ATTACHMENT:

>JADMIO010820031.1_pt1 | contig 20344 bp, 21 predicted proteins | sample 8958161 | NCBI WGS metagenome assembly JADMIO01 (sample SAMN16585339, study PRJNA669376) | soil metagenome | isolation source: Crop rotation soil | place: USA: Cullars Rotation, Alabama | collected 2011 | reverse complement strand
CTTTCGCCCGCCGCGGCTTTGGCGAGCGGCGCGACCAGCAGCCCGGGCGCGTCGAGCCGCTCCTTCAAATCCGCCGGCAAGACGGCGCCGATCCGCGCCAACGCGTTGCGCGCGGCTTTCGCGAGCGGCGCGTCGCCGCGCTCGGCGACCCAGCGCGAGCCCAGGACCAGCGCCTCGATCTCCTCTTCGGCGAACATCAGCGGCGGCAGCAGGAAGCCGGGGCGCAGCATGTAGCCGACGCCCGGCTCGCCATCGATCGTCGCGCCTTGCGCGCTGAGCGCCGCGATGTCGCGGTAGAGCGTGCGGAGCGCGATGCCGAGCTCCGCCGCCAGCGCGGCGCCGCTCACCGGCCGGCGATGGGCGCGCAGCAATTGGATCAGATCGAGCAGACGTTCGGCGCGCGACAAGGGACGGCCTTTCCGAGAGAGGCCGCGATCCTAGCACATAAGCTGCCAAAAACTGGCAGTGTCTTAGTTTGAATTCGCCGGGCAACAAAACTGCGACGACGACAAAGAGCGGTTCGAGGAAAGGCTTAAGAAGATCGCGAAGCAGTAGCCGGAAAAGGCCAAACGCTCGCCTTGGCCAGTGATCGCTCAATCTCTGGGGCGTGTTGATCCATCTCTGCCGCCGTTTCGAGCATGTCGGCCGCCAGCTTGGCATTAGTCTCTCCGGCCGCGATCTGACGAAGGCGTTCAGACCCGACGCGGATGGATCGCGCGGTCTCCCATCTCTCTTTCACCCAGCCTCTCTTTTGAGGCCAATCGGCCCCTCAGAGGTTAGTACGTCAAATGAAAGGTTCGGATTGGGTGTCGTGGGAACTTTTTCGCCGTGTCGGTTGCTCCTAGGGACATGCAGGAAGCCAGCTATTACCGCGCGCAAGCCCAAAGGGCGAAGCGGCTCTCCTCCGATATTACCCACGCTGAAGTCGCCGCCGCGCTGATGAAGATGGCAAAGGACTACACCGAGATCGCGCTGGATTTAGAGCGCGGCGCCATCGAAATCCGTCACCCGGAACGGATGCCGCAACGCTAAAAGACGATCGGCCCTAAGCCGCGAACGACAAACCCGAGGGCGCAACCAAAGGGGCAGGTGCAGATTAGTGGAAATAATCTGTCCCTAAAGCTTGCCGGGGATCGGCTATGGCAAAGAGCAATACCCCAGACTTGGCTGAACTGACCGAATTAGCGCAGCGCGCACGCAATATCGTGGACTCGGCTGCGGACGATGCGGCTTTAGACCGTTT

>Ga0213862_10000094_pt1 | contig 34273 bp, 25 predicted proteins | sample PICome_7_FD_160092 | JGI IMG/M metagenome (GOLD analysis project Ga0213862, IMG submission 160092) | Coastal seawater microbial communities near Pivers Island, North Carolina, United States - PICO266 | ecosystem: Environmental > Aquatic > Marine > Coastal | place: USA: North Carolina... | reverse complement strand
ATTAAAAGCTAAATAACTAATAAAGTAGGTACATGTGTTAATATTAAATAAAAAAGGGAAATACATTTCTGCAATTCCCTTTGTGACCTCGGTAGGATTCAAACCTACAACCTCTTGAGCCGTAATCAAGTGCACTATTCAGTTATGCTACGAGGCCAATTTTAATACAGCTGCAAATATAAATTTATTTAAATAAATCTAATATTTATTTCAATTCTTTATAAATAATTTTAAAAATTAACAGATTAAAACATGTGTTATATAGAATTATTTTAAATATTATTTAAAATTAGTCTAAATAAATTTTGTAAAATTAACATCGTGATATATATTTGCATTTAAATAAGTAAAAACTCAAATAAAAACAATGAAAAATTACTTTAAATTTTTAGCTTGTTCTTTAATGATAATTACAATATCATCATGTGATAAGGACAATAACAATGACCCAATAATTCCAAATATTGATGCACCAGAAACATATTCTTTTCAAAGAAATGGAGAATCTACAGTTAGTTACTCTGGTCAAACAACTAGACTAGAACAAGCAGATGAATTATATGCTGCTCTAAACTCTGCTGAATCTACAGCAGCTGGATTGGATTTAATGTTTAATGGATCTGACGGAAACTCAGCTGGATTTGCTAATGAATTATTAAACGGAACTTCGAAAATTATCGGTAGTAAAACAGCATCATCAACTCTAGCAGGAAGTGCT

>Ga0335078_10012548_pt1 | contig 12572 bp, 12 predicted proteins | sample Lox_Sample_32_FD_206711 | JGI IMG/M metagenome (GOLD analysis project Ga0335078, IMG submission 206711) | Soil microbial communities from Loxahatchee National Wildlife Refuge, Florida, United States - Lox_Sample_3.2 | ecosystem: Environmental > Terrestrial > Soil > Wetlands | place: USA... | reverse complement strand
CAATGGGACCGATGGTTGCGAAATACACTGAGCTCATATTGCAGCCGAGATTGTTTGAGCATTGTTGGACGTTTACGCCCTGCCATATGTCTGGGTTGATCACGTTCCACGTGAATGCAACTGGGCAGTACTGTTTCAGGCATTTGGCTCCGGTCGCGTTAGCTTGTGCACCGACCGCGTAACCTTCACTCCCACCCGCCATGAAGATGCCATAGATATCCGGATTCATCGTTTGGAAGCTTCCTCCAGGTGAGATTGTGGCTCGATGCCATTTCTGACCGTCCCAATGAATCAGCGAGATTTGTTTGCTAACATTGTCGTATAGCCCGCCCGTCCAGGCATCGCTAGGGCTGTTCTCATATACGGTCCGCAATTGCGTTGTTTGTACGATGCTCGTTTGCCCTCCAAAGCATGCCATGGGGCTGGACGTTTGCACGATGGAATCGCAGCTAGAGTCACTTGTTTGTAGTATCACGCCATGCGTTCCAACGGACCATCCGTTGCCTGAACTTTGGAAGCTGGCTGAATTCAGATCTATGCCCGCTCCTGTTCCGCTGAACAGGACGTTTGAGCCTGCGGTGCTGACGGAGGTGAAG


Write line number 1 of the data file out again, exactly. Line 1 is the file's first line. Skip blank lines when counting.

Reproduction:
>JADMIO010820031.1_pt1 | contig 20344 bp, 21 predicted proteins | sample 8958161 | NCBI WGS metagenome assembly JADMIO01 (sample SAMN16585339, study PRJNA669376) | soil metagenome | isolation source: Crop rotation soil | place: USA: Cullars Rotation, Alabama | collected 2011 | reverse complement strand